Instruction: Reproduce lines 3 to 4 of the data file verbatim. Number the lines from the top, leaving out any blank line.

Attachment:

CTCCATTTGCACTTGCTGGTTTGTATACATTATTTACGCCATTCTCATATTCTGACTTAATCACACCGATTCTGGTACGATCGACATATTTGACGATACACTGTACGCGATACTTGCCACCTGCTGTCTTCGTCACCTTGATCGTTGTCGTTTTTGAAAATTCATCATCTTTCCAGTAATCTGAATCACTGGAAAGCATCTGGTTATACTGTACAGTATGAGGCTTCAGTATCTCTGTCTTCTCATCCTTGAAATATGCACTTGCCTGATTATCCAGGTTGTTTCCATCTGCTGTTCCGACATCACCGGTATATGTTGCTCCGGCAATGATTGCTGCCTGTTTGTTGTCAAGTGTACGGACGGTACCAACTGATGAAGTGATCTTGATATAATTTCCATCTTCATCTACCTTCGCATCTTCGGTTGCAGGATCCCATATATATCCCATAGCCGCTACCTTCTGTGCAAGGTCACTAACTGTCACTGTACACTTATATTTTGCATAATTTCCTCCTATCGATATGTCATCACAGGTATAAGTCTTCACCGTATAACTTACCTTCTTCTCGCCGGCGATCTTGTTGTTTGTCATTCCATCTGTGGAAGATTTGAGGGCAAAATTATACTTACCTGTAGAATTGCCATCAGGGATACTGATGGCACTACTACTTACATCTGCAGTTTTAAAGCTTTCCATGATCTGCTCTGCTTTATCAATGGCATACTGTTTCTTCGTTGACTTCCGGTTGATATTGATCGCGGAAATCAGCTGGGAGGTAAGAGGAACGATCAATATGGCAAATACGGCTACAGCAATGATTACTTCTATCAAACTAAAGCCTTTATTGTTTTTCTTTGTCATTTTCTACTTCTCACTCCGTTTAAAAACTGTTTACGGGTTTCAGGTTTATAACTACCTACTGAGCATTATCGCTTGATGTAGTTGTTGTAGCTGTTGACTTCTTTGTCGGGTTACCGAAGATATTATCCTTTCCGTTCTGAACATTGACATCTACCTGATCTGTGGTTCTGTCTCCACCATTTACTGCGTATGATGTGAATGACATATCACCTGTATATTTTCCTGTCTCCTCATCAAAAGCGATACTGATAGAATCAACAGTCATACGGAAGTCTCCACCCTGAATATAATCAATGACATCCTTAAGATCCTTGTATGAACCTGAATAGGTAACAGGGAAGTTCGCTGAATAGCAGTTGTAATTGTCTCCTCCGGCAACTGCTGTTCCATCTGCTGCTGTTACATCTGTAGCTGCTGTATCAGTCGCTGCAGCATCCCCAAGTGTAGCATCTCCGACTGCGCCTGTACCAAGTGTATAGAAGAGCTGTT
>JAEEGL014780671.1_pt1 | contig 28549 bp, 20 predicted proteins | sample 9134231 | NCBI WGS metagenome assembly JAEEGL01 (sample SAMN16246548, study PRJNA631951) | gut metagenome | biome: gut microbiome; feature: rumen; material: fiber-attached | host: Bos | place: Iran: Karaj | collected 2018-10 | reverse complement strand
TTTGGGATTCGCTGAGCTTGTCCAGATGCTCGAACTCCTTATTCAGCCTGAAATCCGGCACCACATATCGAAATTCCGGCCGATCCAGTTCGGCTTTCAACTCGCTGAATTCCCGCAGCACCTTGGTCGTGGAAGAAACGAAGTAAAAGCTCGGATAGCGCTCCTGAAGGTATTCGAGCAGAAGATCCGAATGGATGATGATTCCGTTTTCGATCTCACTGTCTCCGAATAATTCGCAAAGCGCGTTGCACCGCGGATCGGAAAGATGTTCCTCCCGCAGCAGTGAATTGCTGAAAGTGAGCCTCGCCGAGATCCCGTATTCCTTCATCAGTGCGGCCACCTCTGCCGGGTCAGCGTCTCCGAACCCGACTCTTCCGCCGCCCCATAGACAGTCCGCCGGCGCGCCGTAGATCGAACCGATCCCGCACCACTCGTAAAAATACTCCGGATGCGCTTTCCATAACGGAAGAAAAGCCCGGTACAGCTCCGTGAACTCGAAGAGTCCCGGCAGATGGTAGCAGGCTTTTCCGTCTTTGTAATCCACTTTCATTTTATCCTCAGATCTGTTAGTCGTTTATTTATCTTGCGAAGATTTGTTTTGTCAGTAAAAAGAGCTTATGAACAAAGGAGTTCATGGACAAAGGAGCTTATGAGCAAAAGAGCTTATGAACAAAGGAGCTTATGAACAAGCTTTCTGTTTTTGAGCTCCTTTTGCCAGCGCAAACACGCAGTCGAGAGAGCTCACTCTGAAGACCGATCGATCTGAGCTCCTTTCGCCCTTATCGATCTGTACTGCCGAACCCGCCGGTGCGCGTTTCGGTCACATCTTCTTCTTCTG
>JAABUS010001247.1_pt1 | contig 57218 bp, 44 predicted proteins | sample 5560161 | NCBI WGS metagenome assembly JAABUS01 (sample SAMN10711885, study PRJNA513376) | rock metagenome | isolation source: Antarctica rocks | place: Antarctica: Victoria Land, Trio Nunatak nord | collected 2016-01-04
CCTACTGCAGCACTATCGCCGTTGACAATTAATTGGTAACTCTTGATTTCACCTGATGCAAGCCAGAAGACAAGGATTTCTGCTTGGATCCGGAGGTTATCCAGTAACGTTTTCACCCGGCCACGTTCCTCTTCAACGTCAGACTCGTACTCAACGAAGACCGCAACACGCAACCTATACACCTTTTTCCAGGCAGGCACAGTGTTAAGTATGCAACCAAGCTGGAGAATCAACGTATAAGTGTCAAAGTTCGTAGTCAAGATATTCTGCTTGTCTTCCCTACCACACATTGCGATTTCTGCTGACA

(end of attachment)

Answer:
TTTGGGATTCGCTGAGCTTGTCCAGATGCTCGAACTCCTTATTCAGCCTGAAATCCGGCACCACATATCGAAATTCCGGCCGATCCAGTTCGGCTTTCAACTCGCTGAATTCCCGCAGCACCTTGGTCGTGGAAGAAACGAAGTAAAAGCTCGGATAGCGCTCCTGAAGGTATTCGAGCAGAAGATCCGAATGGATGATGATTCCGTTTTCGATCTCACTGTCTCCGAATAATTCGCAAAGCGCGTTGCACCGCGGATCGGAAAGATGTTCCTCCCGCAGCAGTGAATTGCTGAAAGTGAGCCTCGCCGAGATCCCGTATTCCTTCATCAGTGCGGCCACCTCTGCCGGGTCAGCGTCTCCGAACCCGACTCTTCCGCCGCCCCATAGACAGTCCGCCGGCGCGCCGTAGATCGAACCGATCCCGCACCACTCGTAAAAATACTCCGGATGCGCTTTCCATAACGGAAGAAAAGCCCGGTACAGCTCCGTGAACTCGAAGAGTCCCGGCAGATGGTAGCAGGCTTTTCCGTCTTTGTAATCCACTTTCATTTTATCCTCAGATCTGTTAGTCGTTTATTTATCTTGCGAAGATTTGTTTTGTCAGTAAAAAGAGCTTATGAACAAAGGAGTTCATGGACAAAGGAGCTTATGAGCAAAAGAGCTTATGAACAAAGGAGCTTATGAACAAGCTTTCTGTTTTTGAGCTCCTTTTGCCAGCGCAAACACGCAGTCGAGAGAGCTCACTCTGAAGACCGATCGATCTGAGCTCCTTTCGCCCTTATCGATCTGTACTGCCGAACCCGCCGGTGCGCGTTTCGGTCACATCTTCTTCTTCTG
>JAABUS010001247.1_pt1 | contig 57218 bp, 44 predicted proteins | sample 5560161 | NCBI WGS metagenome assembly JAABUS01 (sample SAMN10711885, study PRJNA513376) | rock metagenome | isolation source: Antarctica rocks | place: Antarctica: Victoria Land, Trio Nunatak nord | collected 2016-01-04